Its new report on emerging technologies sees appetite and aptitude growing for telehealth and virtual visits, remote patient monitoring, clinical decision support and more.
This was originally written and posted on HealthcareITNews by Mike Miliard on February 6, 2020.
Physicians' use and appreciation of information technology and digital health tools has seen a big uptick over the past five years, according to a new survey from the American Medical Association.
The AMA, which first began benchmarking how various health technologies are being integrated into clinical practice in 2016, says its new research finds physicians – more than ever – see digital health as a key driver for quality outcomes, cost efficiency and patient access.
WHY IT MATTERS The new AMA Digital Health Research sees attitudes and expectations changing among the physicians it surveyed. According to the report, adoption is encouraging across the seven categories:
Telehealth and virtual visits. Uptake doubled – from 14% in 2016 to 28% in 2019 – the largest growth among the digital health tool categories. This category includes audio/video connections used to see patients remotely.
Remote monitoring and management for improved care. Adoption of these tools – mobile apps and wearables for use by chronic disease patients for daily measurement of vital signs, such as weight, blood pressure and glucose, able to be transmitted to the physician's office – was up big: from 13% in 2016 to 22% in 2019.
Remote monitoring for efficiency. Specifically, uptake rose from 12% in 2016 to 16% in 2019. This category includes smart versions of common clinical devices such as thermometers, blood pressure cuffs and Bluetooth scales that can enter readings into the patient's EHR.
Clinical decision support. Adoption was up from 28% in 2016 to 37% in 2019. This category includes modules used in conjunction with the EHR, or mobile applications integrated with an EHR, that highlight potentially significant changes in patient data, such as weight gain/loss, change in blood chemistry, etc.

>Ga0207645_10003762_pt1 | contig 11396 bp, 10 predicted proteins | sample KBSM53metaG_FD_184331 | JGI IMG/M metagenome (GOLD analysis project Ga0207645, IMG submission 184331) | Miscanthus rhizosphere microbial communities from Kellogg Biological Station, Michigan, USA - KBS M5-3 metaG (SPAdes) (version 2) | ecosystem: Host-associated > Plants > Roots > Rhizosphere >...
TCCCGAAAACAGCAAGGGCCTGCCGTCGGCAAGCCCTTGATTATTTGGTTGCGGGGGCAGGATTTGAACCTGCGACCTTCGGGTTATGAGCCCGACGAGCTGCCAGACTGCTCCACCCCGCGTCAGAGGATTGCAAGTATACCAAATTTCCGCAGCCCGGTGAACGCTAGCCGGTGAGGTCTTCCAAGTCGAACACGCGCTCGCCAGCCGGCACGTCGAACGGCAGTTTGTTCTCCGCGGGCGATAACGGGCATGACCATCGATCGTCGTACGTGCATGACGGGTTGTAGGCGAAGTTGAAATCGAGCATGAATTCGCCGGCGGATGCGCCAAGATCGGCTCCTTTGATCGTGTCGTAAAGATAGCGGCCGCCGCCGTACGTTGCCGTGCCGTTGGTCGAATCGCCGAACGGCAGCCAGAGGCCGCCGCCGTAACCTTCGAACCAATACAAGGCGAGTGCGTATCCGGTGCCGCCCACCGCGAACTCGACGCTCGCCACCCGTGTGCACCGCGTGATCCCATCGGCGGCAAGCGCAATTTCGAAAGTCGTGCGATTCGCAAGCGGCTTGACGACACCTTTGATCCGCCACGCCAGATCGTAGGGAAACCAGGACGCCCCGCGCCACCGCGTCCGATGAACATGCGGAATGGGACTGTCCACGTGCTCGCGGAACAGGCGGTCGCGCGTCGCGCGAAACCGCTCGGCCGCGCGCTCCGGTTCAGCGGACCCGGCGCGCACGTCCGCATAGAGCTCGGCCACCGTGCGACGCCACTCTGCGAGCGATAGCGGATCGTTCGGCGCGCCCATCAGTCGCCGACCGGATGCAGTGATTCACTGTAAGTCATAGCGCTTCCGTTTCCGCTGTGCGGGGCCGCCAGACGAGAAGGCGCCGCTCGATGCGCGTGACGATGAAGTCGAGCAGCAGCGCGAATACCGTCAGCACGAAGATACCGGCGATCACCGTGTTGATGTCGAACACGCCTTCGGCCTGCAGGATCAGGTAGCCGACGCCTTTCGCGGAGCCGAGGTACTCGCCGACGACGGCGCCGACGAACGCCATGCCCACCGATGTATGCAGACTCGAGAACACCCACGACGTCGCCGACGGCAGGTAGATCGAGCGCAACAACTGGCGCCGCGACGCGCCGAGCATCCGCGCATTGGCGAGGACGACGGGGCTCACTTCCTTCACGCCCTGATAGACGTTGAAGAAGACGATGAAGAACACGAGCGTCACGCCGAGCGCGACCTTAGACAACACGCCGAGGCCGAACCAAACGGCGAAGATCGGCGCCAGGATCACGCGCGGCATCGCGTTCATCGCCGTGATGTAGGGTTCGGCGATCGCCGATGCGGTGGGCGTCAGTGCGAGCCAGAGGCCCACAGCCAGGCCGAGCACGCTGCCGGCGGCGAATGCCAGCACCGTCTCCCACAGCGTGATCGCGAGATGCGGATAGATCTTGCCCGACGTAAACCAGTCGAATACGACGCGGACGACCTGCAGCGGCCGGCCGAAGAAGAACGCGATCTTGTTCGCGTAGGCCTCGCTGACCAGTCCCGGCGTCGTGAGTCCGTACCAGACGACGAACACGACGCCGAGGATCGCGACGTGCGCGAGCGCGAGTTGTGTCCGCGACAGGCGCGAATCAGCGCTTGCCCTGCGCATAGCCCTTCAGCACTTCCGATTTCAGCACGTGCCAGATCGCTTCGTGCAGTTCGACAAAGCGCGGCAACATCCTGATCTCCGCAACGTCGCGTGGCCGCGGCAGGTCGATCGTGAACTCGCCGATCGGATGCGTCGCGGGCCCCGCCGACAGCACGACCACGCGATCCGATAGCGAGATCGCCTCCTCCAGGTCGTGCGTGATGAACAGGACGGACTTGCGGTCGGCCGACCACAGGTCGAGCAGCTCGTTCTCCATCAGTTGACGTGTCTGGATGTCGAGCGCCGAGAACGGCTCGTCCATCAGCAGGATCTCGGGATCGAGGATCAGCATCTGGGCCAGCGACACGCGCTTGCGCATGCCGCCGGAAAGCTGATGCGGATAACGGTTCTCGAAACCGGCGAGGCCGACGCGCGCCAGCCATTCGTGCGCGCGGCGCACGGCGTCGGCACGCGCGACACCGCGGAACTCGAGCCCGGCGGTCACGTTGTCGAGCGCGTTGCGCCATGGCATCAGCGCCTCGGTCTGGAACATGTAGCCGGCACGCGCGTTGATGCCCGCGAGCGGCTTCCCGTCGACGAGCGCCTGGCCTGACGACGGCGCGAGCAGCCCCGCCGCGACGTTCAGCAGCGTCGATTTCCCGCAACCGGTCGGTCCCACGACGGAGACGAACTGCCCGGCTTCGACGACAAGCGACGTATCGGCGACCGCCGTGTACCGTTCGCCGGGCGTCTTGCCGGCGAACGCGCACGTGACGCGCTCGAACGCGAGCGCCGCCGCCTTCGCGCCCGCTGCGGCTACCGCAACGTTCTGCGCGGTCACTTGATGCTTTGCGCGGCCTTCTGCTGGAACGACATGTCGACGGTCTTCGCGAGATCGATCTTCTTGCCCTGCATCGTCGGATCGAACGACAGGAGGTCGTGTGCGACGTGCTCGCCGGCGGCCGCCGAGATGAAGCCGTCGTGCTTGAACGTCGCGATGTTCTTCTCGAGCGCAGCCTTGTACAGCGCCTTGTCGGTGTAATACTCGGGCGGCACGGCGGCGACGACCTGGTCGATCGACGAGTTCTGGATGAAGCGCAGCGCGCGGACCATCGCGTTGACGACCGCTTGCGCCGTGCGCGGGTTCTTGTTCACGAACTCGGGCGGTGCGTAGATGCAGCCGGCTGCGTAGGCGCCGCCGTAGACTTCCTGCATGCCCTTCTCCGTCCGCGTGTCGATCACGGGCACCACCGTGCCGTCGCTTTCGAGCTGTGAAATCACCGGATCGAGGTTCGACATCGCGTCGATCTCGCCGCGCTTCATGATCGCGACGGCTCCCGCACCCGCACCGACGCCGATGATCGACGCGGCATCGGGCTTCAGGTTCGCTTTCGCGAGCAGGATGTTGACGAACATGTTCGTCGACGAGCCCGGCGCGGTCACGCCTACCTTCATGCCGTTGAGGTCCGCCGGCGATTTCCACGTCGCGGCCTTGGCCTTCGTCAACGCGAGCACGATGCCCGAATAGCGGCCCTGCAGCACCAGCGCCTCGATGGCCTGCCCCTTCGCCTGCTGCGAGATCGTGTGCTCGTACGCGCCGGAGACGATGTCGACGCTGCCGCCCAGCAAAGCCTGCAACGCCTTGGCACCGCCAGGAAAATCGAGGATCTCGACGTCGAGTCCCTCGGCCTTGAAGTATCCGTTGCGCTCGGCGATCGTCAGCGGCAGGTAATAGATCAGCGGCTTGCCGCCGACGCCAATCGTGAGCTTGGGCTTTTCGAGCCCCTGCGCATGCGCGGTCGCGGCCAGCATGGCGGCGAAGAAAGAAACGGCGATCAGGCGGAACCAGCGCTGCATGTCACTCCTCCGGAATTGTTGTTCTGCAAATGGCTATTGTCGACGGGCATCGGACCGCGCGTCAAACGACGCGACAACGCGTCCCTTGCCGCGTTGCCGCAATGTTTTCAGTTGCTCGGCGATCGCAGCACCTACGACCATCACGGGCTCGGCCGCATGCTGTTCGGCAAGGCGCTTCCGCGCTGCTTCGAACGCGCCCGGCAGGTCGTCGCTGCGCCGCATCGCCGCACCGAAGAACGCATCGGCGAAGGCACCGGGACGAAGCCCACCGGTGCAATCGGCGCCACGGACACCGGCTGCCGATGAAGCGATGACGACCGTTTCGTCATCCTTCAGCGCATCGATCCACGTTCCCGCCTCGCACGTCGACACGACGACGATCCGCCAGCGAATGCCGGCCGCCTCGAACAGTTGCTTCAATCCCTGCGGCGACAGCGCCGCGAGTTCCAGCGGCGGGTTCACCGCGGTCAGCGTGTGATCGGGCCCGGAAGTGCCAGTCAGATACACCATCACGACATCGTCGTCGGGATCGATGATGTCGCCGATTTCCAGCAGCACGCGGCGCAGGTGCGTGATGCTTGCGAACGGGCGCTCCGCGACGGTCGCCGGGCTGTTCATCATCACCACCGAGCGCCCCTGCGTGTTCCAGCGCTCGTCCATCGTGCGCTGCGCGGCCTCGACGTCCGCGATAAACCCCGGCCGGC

Patient engagement. When it comes to new tools to promote patient wellness and active participation in care for chronic diseases, such as adherence to treatment regimens, adoption rose from 26% in 2016 to 32% in 2019.
Point of care/workflow enhancement. Physician adoption increased modestly, from 42% in 2016 to 47% in 2019. This category includes communication and sharing of electronic clinical data to consult with specialists, make referrals and/or transitions of care.
Consumer access to clinical data. Uptake here rose from 53% in 2016 to 58% in 2019, the highest adoption rate among the digital health tool categories. This category includes secure access allowing patients to view clinical information such as routine lab results, receive appointment reminders and treatment prompts, and to ask for prescription refills, appointments and to speak with their physician.
THE LARGER TREND The biggest growth tracked by AMA was in the area of telehealth, virtual visits and remote monitoring. Something that tracks with any number of recent news stories tracking the growth, efficacy and ROI of these new modes of care delivery.
Physicians rated improved efficiency and increased safety as the most important factors driving their interest in digital health tools – with patient adherence, convenience and amelioration of physician burnout as other important imperatives.
For the first time, AMA also asked physicians for their thoughts on other leading edge emerging tech: augmented intelligence, blockchain, precision medicine and more. Awareness is much more widespread than adoption, but more than one-third of the physicians polled say they intend to pilot technologies such as those this year.
ON THE RECORD "The rise of the digital-native physician will have a profound impact on health care and patient outcomes, and will place digital health technologies under pressure to perform according to higher expectations," said AMA Board Chair Dr. Jesse M. Ehrenfeld.
"The AMA survey provides deep insight into the emerging requirements that physicians expect from digital technologies and sets an industry guidepost for understanding what a growing number of physicians require to adopt new technology."